Lynn Williams talks about racing in football
U.S. Women’s National Team star Lynn Williams has had a ton of serious racing conversations with her teammates over the past year. Through partnerships with other organizations, the North Carolina Courage Forward is committed to improving itself and educating those around them about discrimination, activism, and education. Through the Black Women in Sport Foundation, she was able to use her platform to facilitate these conversations with football fans across the country, and has even bigger plans to expand the organization’s reach in 2021.
Williams spoke to Emox News about how to deal with awkward conversations about racing, an example for young black athletes and upcoming projects with the Black Women in Sport Foundation.
Emox News: You are connected to both Black women’s collective of players and Black Women in Sport Foundation, focusing on these serious conversations about racism and all injustices with a wider audience. How do you intend to merge your platform with your guiding principles in order to continue to advocate racial equality?
Lynn Williams: I feel like I didn’t take it for granted to be open about literally anything. Growing up, I was very careful about rocking the boat and continued to focus on playing soccer. As I got older and with what I’ve experienced in my life and have black nieces and nephews, I realized that I need to be clearer about my experiences.
Our goal with the Black Women’s Players Collective is to help disadvantaged black girls who haven’t had a chance to play on a real team. There is power in numbers and hopefully as we grow we can continue to give something back by sponsoring a player, running clinics, etc. I would be doing myself a disservice if I honestly continued to be silent. If I just played football and never stood up for the voiceless, I wouldn’t consider it a successful career.
Emox News: I asked Your USWNT colleague Crystal Dunn did the same and I am also interested to hear your answer: There weren’t very many black soccer players who could look up to grow up. How are you going to change that picture on and off the field?
Lynn Williams: Crystal and I discuss this all the time. At the start of the season, immediately after the assassination of George Floyd, she said, “The way we are starting to change systemic racism is changing the narrative in our sport and in our communities.” Football is the community in which we are heavily involved. I think the language we use to talk about black athletes is very different from the language we use to talk about non-black players. I hear from myself: “She is fast, she is athletic, she can jump high.” However, there does not seem to be any room for analysis such as “She sees the field well or she has sharp technical skills.”
When it comes to non-black athletes, it’s almost like they complement their skills, speed, and dominance better. We need to start challenging commentators to look objectively at soccer players and not categorize them or put them in these boxes based on skin color.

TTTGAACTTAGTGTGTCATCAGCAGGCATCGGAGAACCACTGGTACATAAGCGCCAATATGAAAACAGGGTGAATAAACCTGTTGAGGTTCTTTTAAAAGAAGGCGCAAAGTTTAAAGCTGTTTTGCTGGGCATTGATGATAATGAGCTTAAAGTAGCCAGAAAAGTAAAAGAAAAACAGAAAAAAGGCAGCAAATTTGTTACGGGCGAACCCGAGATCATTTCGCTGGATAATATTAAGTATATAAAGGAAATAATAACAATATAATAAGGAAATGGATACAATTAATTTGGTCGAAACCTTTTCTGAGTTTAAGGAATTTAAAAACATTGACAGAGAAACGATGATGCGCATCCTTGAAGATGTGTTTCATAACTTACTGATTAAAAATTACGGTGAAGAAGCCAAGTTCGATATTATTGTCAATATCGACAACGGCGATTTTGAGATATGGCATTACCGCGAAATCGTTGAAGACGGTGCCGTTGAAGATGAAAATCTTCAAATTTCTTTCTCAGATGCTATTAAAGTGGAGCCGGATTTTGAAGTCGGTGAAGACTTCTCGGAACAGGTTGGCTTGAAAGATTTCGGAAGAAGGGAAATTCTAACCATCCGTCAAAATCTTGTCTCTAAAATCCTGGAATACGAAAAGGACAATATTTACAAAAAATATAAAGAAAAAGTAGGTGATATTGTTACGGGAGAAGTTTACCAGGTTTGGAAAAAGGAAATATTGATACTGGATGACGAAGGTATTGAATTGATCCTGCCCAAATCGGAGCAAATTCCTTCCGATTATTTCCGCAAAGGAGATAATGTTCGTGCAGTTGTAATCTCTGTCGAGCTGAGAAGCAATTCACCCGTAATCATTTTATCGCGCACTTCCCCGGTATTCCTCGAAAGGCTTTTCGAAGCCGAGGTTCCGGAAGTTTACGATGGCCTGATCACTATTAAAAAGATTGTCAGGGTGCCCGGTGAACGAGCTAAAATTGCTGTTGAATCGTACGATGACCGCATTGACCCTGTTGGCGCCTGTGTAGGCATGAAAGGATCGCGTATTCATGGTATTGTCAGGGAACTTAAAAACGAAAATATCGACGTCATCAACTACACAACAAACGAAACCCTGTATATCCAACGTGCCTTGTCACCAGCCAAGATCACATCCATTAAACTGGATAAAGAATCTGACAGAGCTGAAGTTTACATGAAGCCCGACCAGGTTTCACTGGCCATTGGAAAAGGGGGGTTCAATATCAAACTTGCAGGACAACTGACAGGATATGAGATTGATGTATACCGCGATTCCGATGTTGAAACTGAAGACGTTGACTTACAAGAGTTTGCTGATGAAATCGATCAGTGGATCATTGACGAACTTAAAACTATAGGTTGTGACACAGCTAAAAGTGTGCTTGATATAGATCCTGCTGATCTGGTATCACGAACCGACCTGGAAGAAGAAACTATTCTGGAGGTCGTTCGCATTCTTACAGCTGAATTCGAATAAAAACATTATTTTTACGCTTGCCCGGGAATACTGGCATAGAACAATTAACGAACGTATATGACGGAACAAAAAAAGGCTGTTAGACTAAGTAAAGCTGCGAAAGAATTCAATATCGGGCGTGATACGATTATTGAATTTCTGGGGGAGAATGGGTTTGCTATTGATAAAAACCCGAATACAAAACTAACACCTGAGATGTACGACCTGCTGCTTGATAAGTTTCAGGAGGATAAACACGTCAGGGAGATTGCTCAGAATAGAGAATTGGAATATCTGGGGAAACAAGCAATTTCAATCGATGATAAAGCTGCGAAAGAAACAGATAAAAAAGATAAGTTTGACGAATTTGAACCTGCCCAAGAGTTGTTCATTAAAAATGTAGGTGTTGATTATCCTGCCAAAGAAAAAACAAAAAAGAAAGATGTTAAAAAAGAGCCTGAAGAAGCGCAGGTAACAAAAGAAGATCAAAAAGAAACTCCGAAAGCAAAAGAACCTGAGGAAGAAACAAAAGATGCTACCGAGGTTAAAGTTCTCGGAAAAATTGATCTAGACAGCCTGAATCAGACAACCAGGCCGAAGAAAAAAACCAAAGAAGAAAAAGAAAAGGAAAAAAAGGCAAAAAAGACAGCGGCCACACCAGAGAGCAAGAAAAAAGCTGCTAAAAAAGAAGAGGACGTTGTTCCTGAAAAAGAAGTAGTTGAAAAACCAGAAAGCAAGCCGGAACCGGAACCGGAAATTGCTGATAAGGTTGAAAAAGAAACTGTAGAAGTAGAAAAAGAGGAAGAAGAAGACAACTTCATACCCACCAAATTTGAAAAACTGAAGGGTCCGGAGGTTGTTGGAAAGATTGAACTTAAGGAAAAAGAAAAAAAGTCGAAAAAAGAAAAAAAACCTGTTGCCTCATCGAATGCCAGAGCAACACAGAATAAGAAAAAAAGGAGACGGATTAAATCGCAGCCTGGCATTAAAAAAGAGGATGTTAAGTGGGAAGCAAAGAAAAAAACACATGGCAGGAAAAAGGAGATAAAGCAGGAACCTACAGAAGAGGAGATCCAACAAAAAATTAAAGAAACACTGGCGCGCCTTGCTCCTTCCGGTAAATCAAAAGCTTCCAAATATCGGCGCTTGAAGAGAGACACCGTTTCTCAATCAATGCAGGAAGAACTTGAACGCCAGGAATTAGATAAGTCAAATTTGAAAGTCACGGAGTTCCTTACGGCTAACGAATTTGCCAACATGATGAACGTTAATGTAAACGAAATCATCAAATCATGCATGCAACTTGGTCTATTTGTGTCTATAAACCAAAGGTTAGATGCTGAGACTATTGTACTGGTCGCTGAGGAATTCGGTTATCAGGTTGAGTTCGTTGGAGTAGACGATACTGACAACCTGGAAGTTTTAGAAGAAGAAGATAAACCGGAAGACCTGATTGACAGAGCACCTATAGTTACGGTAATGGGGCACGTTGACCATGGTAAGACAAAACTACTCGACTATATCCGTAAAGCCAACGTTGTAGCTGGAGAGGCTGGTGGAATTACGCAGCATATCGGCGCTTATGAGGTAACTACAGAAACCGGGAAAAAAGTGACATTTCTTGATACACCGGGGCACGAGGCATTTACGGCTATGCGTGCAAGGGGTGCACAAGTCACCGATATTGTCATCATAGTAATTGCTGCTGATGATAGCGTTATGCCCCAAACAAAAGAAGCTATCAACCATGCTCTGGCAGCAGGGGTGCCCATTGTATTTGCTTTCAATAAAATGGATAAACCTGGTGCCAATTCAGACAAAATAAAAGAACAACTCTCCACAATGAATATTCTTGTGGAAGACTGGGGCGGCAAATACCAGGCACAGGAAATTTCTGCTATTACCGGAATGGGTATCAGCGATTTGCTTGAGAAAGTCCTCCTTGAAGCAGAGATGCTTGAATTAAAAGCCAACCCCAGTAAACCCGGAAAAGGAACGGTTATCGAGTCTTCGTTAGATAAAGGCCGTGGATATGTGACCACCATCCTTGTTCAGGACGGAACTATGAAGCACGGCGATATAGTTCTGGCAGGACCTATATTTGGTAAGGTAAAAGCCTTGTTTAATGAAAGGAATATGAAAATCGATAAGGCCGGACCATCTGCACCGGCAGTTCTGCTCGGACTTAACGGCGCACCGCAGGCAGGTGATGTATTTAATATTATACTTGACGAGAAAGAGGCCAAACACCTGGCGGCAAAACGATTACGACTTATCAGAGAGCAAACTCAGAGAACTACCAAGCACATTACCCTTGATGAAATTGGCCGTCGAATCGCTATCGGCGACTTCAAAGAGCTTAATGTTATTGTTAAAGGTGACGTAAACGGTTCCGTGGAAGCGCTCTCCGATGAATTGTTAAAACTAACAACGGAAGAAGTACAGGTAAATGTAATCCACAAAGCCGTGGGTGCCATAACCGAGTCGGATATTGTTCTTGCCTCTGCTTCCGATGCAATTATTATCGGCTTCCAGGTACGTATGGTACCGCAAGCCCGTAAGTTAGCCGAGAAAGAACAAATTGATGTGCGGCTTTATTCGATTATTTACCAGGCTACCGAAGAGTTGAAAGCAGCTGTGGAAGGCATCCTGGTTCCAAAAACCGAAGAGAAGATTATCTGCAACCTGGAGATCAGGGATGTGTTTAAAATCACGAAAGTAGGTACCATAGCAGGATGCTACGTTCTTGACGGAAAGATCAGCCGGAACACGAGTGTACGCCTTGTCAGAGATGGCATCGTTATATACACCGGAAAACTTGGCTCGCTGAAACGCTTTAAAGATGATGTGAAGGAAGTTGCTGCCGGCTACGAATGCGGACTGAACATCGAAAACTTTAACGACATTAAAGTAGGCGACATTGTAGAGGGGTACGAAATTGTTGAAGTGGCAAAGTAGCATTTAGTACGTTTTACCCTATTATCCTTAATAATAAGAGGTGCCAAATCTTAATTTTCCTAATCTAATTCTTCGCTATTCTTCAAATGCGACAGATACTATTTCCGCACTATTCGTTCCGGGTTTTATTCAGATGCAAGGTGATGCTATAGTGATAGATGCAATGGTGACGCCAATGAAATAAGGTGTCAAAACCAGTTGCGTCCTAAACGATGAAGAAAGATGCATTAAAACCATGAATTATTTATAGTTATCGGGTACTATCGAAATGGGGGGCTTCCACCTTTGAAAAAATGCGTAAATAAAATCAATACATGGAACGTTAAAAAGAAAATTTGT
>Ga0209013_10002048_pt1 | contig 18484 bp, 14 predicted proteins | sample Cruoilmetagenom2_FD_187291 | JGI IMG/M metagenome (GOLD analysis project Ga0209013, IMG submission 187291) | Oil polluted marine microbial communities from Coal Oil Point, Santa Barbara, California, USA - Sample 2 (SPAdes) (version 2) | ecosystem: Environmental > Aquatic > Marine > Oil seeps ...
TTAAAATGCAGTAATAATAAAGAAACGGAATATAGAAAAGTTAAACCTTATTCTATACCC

Emox News: Last year you played on the North Carolina Courage with six black women. How were you able to use all of your personal experiences as a black athlete and implement it in such a way that teammates could understand your perspective of being black in America?
Lynn Williams: It is helpful to have black teammates to back up your statements because you eliminate the risk of others invalidating them. One day we all decided to get together in a park and spend hours exchanging stories. I give my teammates the honor of being able to find out about our fights. We were also able to answer their questions in a safe place which I thought was great.
As I said, I think this is just where communication begins and the attempt to understand each other and see different perspectives. Unfortunately, this is not always the case. I have heard stories throughout the National Women’s Soccer League where someone was the only black member on the team and the club either had trouble understanding or accepting that what they were facing was a big deal.
When I hear that, it confirms the reason we founded the Black Women ‘s Players Collective. We want to support you as best we can so that you don’t feel alone.
Emox News: Over the past few months, you have been encouraging your followers to educate themselves and most importantly, step up BWSP’s efforts. How do you react to women who feel when they are still struggling to get their thoughts across to non-white audiences, or when they feel they don’t look like a soccer player aesthetically?
Lynn Williams: First and foremost, we will continue to tell these stories. We explained it to our teammates, but not to the world. We want to create a space where children who are passionate about the game can have a safe space for it. Our goal is to systematically change the way football is played in this country while sharing our stories and creating an open dialogue.
I encourage women facing this conflict to stay confident and be proud of your blackness and the way that it glows when the sweat hits you. Your skills, your sportiness, your hair and your skin make you unique. Play in your fortune and don’t let pictures of what the traditional looks of a soccer player keep you from playing a game you love. Different is cool.
Pass Her the Mic is a series by Emox News that introduces black women at the intersection of sports and race and discusses a variety of topics ranging from racial injustice to athletic activism.
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